How to Calculate Actual and Theoretical Food Costs

25th February 2014
Calculator: A Flickr CC image by franganillo

Restaurant owners, managers and chefs all stress over food costs. They are never low enough. At its heart, lies the challenge of balancing the (rather) static cost of the item displayed on the menu with the daily variations in cost for its ingredients.

How to Calculate Actual Food Cost

When you ask (or are asked) what your food costs are, Actual Food Cost is probably what is being referred to. Actual Food Cost is a straight-forward calculation, but it relies on taking careful and regular inventory counts. The formula for Actual Food Cost is (all units in dollars):

  • Actual Cost of Goods Sold = (Beginning Inventory + New Inventory Purchased) – Ending Inventory
  • Actual Food Cost (as a percentage) = (Actual Cost of Goods Sold / Food Sales) x 100

If you use an inventory platform like LiveInventory to place your food orders and track what you have on hand, this can be calculated automatically in a exportable report.

A few things to remember. When taking inventory, it needs to be done either at the end of the day or the beginning of the day. Accurate inventory counts cannot be made while items are being sold or delivered. If the cost of something has changed (for example you have two cartons of eggs, that were purchased at two different prices), use the most recent unit cost.

How to Calculate Theoretical Food Cost

Theoretical Food Cost is what, in an ideal world, your Food Cost should be. To calculate it, you need a very accurate tally of what and how much of each ingredient goes into a menu item. For example, in the case of a bacon cheeseburger, this might be the four ounces of ground beef, one bun, three strips of bacon, two slices of cheese, one ounce each of ketchup, relish, mustard, the portion of fries and so on. You would also include the “paper costs” like one napkin, one wrapper and one bag. Additionally, you need to how many of each item you have sold for the period (this should be easily exportable from your Point of Sale system) and total dollars in sales made. All units are in dollars.

  •  Theoretical Cost of Goods Sold = (Item A Food Cost x Units of A sold) + (Item B Food Cost x Units of B sold) + (and so on)
  •  Theoretical Food Cost (as a percentage) = Theoretical Cost of Goods Sold / Food Sales

Because each restaurant has so many items sold and so many ingredients for each item, this is a very difficult calculation to do manually. If your Sales data is synced with your Inventory system, this is likely a report that can be run with no manual intervention. Ideally it is run every time you calculate your Actual Food Cost, so a comparison can be made and major discrepancies investigated. Theoretical and Actual Food Costs will never match, what you are looking for is trends when the divergence is increasing or there are sudden changes.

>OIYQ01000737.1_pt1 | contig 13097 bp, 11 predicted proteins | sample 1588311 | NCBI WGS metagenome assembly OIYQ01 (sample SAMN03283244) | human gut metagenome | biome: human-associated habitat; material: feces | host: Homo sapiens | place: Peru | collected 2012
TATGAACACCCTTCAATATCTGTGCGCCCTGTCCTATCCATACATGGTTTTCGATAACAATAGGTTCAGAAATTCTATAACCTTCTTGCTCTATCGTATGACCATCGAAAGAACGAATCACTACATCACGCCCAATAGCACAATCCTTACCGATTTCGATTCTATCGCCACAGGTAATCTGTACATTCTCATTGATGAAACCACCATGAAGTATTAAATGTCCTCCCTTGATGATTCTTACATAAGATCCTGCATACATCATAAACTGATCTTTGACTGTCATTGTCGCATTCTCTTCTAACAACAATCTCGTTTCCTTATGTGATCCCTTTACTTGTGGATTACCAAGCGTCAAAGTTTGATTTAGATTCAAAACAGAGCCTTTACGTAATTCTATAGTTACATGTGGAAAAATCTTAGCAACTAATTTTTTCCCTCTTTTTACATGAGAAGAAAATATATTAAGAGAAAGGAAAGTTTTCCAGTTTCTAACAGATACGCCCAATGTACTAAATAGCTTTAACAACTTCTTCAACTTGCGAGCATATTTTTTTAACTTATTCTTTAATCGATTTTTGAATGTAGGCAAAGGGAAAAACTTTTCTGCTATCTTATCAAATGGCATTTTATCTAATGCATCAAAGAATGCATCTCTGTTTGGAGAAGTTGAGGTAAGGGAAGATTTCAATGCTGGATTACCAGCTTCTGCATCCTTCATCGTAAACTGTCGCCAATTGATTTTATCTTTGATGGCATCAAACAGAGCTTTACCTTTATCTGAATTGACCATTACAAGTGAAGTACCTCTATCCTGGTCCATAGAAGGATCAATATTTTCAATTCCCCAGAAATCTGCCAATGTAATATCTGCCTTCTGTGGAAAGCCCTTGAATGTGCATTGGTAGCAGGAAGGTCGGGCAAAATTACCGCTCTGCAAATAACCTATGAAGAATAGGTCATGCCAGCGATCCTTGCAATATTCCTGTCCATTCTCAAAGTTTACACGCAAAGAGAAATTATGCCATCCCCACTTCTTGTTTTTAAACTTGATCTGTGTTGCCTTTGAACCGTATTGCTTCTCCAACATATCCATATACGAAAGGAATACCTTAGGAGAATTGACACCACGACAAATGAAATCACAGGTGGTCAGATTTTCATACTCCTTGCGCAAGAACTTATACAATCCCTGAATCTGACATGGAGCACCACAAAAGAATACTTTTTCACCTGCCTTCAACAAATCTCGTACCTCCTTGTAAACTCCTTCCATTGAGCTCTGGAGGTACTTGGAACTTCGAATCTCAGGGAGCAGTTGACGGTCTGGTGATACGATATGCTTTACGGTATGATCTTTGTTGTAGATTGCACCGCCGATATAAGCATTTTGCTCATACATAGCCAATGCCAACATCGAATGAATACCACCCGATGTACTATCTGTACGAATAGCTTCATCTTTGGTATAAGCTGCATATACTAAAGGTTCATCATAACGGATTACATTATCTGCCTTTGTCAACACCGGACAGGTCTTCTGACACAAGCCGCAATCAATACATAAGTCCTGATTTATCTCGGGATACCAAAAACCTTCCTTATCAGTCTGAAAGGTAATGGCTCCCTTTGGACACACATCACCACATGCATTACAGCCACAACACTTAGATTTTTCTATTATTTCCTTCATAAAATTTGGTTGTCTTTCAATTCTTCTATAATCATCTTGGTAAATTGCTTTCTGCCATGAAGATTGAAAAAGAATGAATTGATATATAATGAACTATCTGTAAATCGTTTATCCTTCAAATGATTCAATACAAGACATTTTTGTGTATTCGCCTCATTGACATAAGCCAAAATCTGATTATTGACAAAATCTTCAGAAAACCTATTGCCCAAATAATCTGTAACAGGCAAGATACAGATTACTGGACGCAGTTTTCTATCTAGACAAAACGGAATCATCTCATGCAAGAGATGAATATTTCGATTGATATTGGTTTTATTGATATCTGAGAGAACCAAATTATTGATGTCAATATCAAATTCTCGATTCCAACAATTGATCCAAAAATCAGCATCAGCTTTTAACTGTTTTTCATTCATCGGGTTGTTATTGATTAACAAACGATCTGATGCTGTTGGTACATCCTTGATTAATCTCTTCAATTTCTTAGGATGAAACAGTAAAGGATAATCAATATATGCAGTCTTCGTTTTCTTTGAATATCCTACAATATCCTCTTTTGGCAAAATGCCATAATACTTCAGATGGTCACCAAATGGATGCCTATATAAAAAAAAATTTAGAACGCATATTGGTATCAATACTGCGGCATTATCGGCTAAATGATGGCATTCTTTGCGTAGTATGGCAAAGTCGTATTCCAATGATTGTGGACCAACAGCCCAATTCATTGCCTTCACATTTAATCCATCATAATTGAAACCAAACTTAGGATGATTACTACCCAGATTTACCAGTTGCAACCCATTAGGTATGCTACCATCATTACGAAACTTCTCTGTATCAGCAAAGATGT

Why Are My Food Costs so High?

There are many reasons. The most common is that inventory (starting, ending or both) was taken inaccurately. Make sure you use Inventory Count Sheets (or a tablet to input counts digitally) to reduce errors. If you are weighing items for inventory and portioning, your scales may be inaccurate (more on that here). Another possibility (particularly if your Actual and Theoretical Food Cost differ widely) is that you are wasting a lot of food. This may be due to inefficient portioning, spoilage, employee theft or error.

The other, much more concerning, possibilty is that the cost of what you are selling is out of line with what you are charging. Most often, this is because prices on the menu have not been updated to reflect increasing food costs. For example, during the winter, the price of tomatoes or lettuce may increase substantially, but that is not taken into account in the prices customers are charged for a BLT.

How are you combatting food costs at your restaurant? Let us know in the comments section below.

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Chief Operating Officer at LIVELENZ. Greg began working part-time in restaurants when he was 15 and continued in the industry for a decade. He then began working for technology companies developing a passion for improving operational efficiencies at fast-growing organizations.

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  1. […] of primary ways to reduce food cost is to improve how food is ordered at your restaurant. Making food orders is tough. Busy employees […]

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